• Never dispose of rags or paper towels which are wet with solvents into the trash cans. Instead, thoroughly soak them with water prior to discarding them.
  • Broken glassware and other sharps should be not be thrown into trash cans (this endangers the housekeeping staff). Sharps should be stored in closed containers and labeled. Housekeeping will not handle sharps containers; therefore lab personnel are responsible for removing full containers to the dumpster.

h. Safety with electricity

  • Periodically check the electrical cords on variacs, heating mantles, motors, etc. for damage. Have them repaired when not in excellent shape.
  • No power cords should be warm to the touch.
  • Electrical cords should not be strung across aisles or along the floor without being properly protected.
  • Have all electrical cords carefully placed out of the way of jacks, hot plates, solvents, etc. when in use.
  • Electrical plugs should be three-pronged (grounded).
  • Avoid overloading a circuit by plugging too many devices into a single outlet.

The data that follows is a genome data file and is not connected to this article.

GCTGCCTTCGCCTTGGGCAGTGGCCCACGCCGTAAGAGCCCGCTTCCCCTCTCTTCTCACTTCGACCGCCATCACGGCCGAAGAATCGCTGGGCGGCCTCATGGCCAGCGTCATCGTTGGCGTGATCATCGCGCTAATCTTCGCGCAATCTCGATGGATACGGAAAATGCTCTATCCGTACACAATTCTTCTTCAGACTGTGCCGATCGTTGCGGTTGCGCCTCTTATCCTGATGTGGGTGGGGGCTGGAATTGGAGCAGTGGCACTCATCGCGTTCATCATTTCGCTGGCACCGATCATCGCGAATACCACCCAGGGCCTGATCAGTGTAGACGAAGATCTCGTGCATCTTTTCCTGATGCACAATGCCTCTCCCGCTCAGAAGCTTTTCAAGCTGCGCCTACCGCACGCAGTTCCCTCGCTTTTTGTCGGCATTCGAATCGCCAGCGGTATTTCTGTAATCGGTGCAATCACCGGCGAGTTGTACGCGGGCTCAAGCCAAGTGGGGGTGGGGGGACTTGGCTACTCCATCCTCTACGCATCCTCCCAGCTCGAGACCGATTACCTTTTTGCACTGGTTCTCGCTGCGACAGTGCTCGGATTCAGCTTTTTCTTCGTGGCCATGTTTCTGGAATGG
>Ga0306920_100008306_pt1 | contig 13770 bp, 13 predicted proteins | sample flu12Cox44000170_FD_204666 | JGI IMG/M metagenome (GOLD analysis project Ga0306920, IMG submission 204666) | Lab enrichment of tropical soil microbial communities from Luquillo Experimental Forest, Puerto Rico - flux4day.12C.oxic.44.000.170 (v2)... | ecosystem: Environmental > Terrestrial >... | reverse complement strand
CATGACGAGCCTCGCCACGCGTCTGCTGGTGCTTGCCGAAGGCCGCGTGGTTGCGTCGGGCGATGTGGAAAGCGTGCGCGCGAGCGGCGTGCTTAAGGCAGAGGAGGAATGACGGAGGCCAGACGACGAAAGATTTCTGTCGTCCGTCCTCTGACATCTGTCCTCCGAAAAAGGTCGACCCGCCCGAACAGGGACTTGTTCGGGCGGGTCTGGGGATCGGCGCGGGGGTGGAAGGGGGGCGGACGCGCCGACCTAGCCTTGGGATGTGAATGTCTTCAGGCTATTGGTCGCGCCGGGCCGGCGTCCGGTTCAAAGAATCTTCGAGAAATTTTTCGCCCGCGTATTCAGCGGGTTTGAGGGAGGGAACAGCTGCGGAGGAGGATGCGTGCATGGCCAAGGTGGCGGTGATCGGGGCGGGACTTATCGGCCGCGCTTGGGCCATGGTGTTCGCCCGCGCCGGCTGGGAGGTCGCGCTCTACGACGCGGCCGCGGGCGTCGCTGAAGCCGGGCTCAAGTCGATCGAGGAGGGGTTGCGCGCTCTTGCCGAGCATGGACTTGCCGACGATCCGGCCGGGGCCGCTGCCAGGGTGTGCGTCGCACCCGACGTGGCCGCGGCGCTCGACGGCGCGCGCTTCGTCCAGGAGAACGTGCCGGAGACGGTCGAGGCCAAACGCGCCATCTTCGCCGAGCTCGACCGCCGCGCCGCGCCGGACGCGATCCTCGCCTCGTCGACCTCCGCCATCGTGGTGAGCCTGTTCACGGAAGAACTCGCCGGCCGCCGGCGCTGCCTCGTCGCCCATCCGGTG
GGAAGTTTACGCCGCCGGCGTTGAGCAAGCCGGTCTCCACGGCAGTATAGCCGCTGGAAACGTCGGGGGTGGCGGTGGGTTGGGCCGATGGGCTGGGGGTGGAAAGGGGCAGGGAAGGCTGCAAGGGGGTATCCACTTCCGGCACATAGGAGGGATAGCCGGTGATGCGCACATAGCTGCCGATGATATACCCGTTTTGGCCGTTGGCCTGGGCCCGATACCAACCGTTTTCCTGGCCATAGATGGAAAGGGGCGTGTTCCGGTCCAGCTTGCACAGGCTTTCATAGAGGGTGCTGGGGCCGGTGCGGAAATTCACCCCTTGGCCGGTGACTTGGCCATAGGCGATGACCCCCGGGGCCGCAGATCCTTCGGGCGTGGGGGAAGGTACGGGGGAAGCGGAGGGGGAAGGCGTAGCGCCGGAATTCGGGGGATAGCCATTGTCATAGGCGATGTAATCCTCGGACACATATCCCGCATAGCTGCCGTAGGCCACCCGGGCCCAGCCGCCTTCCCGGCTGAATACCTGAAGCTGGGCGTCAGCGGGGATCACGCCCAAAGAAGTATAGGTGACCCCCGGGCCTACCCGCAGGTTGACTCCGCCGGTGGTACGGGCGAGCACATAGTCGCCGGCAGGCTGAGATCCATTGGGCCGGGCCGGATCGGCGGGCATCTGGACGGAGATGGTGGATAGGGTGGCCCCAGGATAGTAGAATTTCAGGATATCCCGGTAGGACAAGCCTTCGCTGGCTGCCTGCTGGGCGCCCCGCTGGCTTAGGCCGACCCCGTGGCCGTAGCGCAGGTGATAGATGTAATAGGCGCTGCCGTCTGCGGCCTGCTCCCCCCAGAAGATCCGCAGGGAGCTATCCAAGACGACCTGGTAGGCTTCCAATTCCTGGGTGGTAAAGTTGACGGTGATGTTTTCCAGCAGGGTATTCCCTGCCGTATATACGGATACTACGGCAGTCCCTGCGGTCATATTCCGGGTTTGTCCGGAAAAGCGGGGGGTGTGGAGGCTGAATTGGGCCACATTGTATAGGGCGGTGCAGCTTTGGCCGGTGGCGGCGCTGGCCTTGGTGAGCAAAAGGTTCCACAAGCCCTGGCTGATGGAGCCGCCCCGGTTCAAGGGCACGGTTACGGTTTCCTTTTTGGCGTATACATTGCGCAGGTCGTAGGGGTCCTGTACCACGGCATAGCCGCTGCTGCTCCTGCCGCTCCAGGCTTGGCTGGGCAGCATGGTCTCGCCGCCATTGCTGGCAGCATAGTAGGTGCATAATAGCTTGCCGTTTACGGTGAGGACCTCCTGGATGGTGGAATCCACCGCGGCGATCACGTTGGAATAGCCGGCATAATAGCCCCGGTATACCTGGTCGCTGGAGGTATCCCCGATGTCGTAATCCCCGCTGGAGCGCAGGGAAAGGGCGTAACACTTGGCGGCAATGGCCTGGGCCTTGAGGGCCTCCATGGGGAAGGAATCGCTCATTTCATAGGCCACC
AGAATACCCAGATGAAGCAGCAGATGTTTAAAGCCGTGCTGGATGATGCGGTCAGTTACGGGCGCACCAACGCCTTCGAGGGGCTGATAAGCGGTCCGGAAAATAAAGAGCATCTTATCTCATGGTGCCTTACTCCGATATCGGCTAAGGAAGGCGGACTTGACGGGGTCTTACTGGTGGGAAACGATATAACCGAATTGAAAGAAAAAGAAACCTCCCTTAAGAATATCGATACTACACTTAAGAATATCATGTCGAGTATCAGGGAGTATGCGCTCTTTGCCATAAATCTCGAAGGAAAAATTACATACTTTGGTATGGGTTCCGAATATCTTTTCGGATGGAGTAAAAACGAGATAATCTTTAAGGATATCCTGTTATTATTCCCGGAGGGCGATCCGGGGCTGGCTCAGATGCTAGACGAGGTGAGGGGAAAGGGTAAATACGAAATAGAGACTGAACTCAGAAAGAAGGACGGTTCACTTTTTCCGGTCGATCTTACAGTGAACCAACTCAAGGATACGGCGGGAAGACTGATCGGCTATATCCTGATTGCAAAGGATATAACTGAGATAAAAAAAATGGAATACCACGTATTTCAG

• Know where the fuses are for each lab.
  • High voltage circuits (over 600 volts) should be labeled.
  • Do not touch any person who has received an electrical shock and appears to still be in contact with the electrical source without disconnecting the electricity. Call campus police (348-5454) for assistance.

i. General Laboratory Operations

  • Specialized training is necessary before performing experiments that pose special risks. Some training will be performed by your research advisor. Other areas (such as radiation, laser safety, biosafety, bloodborne pathogens, animal care, human research, etc.) will require documented training by EHS. Your advisor will inform you what additional training is required.
  • Each laboratory has an inventory of all chemicals stored online (CISPro). Contact your research advisor for details on access to the inventory in your laboratory.
  • SDSs (Safety Data Sheets) are available for all chemicals in your laboratory via the ChemWatch database: